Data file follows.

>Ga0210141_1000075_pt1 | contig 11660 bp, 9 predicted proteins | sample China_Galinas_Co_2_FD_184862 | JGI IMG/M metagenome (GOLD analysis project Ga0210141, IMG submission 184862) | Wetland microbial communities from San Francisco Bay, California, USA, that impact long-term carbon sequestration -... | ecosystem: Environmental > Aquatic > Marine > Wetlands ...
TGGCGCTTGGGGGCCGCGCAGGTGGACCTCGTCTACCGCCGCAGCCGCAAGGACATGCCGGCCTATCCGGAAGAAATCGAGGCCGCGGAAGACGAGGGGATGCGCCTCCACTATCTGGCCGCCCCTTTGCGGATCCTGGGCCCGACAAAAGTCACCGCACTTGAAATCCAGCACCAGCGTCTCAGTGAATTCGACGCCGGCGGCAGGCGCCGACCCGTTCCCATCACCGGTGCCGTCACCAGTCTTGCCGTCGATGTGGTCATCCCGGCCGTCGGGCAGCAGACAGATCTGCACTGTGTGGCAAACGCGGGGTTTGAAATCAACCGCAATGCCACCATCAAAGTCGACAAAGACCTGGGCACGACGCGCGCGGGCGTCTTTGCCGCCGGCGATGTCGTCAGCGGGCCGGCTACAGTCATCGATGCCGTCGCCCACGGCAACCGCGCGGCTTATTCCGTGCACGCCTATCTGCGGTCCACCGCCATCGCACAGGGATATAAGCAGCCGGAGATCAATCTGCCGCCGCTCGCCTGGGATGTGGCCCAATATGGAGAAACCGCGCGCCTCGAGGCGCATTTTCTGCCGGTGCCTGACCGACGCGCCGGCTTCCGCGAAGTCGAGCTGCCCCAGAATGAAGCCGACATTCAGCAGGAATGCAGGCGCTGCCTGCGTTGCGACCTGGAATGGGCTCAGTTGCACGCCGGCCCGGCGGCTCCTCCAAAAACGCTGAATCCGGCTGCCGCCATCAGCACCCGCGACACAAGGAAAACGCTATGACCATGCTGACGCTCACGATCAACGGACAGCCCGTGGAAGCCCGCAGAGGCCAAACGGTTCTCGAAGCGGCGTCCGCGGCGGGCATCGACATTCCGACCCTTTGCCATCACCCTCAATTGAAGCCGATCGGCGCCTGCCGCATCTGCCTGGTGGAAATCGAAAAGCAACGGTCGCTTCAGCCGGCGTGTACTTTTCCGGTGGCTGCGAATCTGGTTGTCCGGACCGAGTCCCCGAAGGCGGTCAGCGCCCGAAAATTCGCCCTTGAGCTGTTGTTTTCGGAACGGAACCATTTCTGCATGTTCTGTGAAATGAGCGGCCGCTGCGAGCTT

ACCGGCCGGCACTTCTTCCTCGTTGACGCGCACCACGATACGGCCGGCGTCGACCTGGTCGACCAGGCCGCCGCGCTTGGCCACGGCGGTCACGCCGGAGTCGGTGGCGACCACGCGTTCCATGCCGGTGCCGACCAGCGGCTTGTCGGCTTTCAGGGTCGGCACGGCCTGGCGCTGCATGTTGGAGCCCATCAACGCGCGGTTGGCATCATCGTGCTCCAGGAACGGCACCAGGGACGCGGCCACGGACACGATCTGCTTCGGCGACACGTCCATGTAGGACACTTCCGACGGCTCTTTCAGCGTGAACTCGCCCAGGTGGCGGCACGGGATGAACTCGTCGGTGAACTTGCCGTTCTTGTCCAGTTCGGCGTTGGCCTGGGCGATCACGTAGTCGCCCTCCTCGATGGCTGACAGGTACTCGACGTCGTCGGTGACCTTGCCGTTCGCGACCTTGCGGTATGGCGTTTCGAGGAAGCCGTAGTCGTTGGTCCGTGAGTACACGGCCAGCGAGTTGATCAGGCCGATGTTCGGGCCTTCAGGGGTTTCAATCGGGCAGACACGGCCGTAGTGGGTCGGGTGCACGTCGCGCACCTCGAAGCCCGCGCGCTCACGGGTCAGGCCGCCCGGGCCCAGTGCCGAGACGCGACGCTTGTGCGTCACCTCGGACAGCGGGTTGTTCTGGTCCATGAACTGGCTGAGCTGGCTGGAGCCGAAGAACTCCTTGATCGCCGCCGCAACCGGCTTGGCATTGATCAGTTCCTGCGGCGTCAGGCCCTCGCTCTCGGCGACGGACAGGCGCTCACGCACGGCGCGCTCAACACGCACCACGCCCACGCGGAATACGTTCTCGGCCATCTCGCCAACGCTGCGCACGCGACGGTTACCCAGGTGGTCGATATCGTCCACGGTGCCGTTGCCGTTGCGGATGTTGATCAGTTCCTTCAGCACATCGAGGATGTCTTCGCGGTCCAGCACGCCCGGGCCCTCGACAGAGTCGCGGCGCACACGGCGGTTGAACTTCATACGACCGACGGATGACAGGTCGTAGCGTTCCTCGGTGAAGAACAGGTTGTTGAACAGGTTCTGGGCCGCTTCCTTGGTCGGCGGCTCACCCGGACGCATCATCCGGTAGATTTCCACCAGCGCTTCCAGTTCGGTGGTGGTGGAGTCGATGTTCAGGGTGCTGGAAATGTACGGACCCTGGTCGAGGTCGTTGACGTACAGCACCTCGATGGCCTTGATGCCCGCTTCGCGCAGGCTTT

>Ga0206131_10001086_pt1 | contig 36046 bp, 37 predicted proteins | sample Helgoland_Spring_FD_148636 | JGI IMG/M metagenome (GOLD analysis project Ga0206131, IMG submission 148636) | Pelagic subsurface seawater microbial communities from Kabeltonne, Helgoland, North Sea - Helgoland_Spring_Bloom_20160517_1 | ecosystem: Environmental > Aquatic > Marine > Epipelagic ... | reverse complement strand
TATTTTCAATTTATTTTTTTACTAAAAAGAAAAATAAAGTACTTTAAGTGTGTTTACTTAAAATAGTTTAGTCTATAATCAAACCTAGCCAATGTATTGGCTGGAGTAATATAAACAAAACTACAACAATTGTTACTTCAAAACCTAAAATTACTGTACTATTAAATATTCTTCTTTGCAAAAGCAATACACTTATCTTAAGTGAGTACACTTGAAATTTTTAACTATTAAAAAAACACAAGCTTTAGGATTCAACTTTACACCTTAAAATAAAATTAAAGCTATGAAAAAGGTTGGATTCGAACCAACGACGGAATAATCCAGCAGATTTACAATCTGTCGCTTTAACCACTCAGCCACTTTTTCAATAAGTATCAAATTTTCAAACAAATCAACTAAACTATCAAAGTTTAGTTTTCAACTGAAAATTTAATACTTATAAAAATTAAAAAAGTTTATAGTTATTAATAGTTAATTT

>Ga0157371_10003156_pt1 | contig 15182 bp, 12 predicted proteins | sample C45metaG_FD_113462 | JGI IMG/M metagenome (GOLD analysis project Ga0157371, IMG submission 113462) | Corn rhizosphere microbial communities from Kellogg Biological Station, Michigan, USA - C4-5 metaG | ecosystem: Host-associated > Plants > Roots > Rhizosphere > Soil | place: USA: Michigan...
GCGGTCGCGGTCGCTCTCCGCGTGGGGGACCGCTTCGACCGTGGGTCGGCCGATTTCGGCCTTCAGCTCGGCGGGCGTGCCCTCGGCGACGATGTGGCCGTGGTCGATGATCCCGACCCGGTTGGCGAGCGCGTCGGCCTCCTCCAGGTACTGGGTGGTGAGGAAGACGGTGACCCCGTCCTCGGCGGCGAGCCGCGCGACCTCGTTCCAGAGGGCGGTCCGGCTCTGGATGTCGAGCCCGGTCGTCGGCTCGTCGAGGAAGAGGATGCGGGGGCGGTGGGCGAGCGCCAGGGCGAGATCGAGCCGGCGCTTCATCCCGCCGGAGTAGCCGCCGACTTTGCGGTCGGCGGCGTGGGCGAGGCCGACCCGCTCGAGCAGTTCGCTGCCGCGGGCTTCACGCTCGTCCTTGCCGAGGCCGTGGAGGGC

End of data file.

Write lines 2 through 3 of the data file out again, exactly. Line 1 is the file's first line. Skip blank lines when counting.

TGGCGCTTGGGGGCCGCGCAGGTGGACCTCGTCTACCGCCGCAGCCGCAAGGACATGCCGGCCTATCCGGAAGAAATCGAGGCCGCGGAAGACGAGGGGATGCGCCTCCACTATCTGGCCGCCCCTTTGCGGATCCTGGGCCCGACAAAAGTCACCGCACTTGAAATCCAGCACCAGCGTCTCAGTGAATTCGACGCCGGCGGCAGGCGCCGACCCGTTCCCATCACCGGTGCCGTCACCAGTCTTGCCGTCGATGTGGTCATCCCGGCCGTCGGGCAGCAGACAGATCTGCACTGTGTGGCAAACGCGGGGTTTGAAATCAACCGCAATGCCACCATCAAAGTCGACAAAGACCTGGGCACGACGCGCGCGGGCGTCTTTGCCGCCGGCGATGTCGTCAGCGGGCCGGCTACAGTCATCGATGCCGTCGCCCACGGCAACCGCGCGGCTTATTCCGTGCACGCCTATCTGCGGTCCACCGCCATCGCACAGGGATATAAGCAGCCGGAGATCAATCTGCCGCCGCTCGCCTGGGATGTGGCCCAATATGGAGAAACCGCGCGCCTCGAGGCGCATTTTCTGCCGGTGCCTGACCGACGCGCCGGCTTCCGCGAAGTCGAGCTGCCCCAGAATGAAGCCGACATTCAGCAGGAATGCAGGCGCTGCCTGCGTTGCGACCTGGAATGGGCTCAGTTGCACGCCGGCCCGGCGGCTCCTCCAAAAACGCTGAATCCGGCTGCCGCCATCAGCACCCGCGACACAAGGAAAACGCTATGACCATGCTGACGCTCACGATCAACGGACAGCCCGTGGAAGCCCGCAGAGGCCAAACGGTTCTCGAAGCGGCGTCCGCGGCGGGCATCGACATTCCGACCCTTTGCCATCACCCTCAATTGAAGCCGATCGGCGCCTGCCGCATCTGCCTGGTGGAAATCGAAAAGCAACGGTCGCTTCAGCCGGCGTGTACTTTTCCGGTGGCTGCGAATCTGGTTGTCCGGACCGAGTCCCCGAAGGCGGTCAGCGCCCGAAAATTCGCCCTTGAGCTGTTGTTTTCGGAACGGAACCATTTCTGCATGTTCTGTGAAATGAGCGGCCGCTGCGAGCTT

ACCGGCCGGCACTTCTTCCTCGTTGACGCGCACCACGATACGGCCGGCGTCGACCTGGTCGACCAGGCCGCCGCGCTTGGCCACGGCGGTCACGCCGGAGTCGGTGGCGACCACGCGTTCCATGCCGGTGCCGACCAGCGGCTTGTCGGCTTTCAGGGTCGGCACGGCCTGGCGCTGCATGTTGGAGCCCATCAACGCGCGGTTGGCATCATCGTGCTCCAGGAACGGCACCAGGGACGCGGCCACGGACACGATCTGCTTCGGCGACACGTCCATGTAGGACACTTCCGACGGCTCTTTCAGCGTGAACTCGCCCAGGTGGCGGCACGGGATGAACTCGTCGGTGAACTTGCCGTTCTTGTCCAGTTCGGCGTTGGCCTGGGCGATCACGTAGTCGCCCTCCTCGATGGCTGACAGGTACTCGACGTCGTCGGTGACCTTGCCGTTCGCGACCTTGCGGTATGGCGTTTCGAGGAAGCCGTAGTCGTTGGTCCGTGAGTACACGGCCAGCGAGTTGATCAGGCCGATGTTCGGGCCTTCAGGGGTTTCAATCGGGCAGACACGGCCGTAGTGGGTCGGGTGCACGTCGCGCACCTCGAAGCCCGCGCGCTCACGGGTCAGGCCGCCCGGGCCCAGTGCCGAGACGCGACGCTTGTGCGTCACCTCGGACAGCGGGTTGTTCTGGTCCATGAACTGGCTGAGCTGGCTGGAGCCGAAGAACTCCTTGATCGCCGCCGCAACCGGCTTGGCATTGATCAGTTCCTGCGGCGTCAGGCCCTCGCTCTCGGCGACGGACAGGCGCTCACGCACGGCGCGCTCAACACGCACCACGCCCACGCGGAATACGTTCTCGGCCATCTCGCCAACGCTGCGCACGCGACGGTTACCCAGGTGGTCGATATCGTCCACGGTGCCGTTGCCGTTGCGGATGTTGATCAGTTCCTTCAGCACATCGAGGATGTCTTCGCGGTCCAGCACGCCCGGGCCCTCGACAGAGTCGCGGCGCACACGGCGGTTGAACTTCATACGACCGACGGATGACAGGTCGTAGCGTTCCTCGGTGAAGAACAGGTTGTTGAACAGGTTCTGGGCCGCTTCCTTGGTCGGCGGCTCACCCGGACGCATCATCCGGTAGATTTCCACCAGCGCTTCCAGTTCGGTGGTGGTGGAGTCGATGTTCAGGGTGCTGGAAATGTACGGACCCTGGTCGAGGTCGTTGACGTACAGCACCTCGATGGCCTTGATGCCCGCTTCGCGCAGGCTTT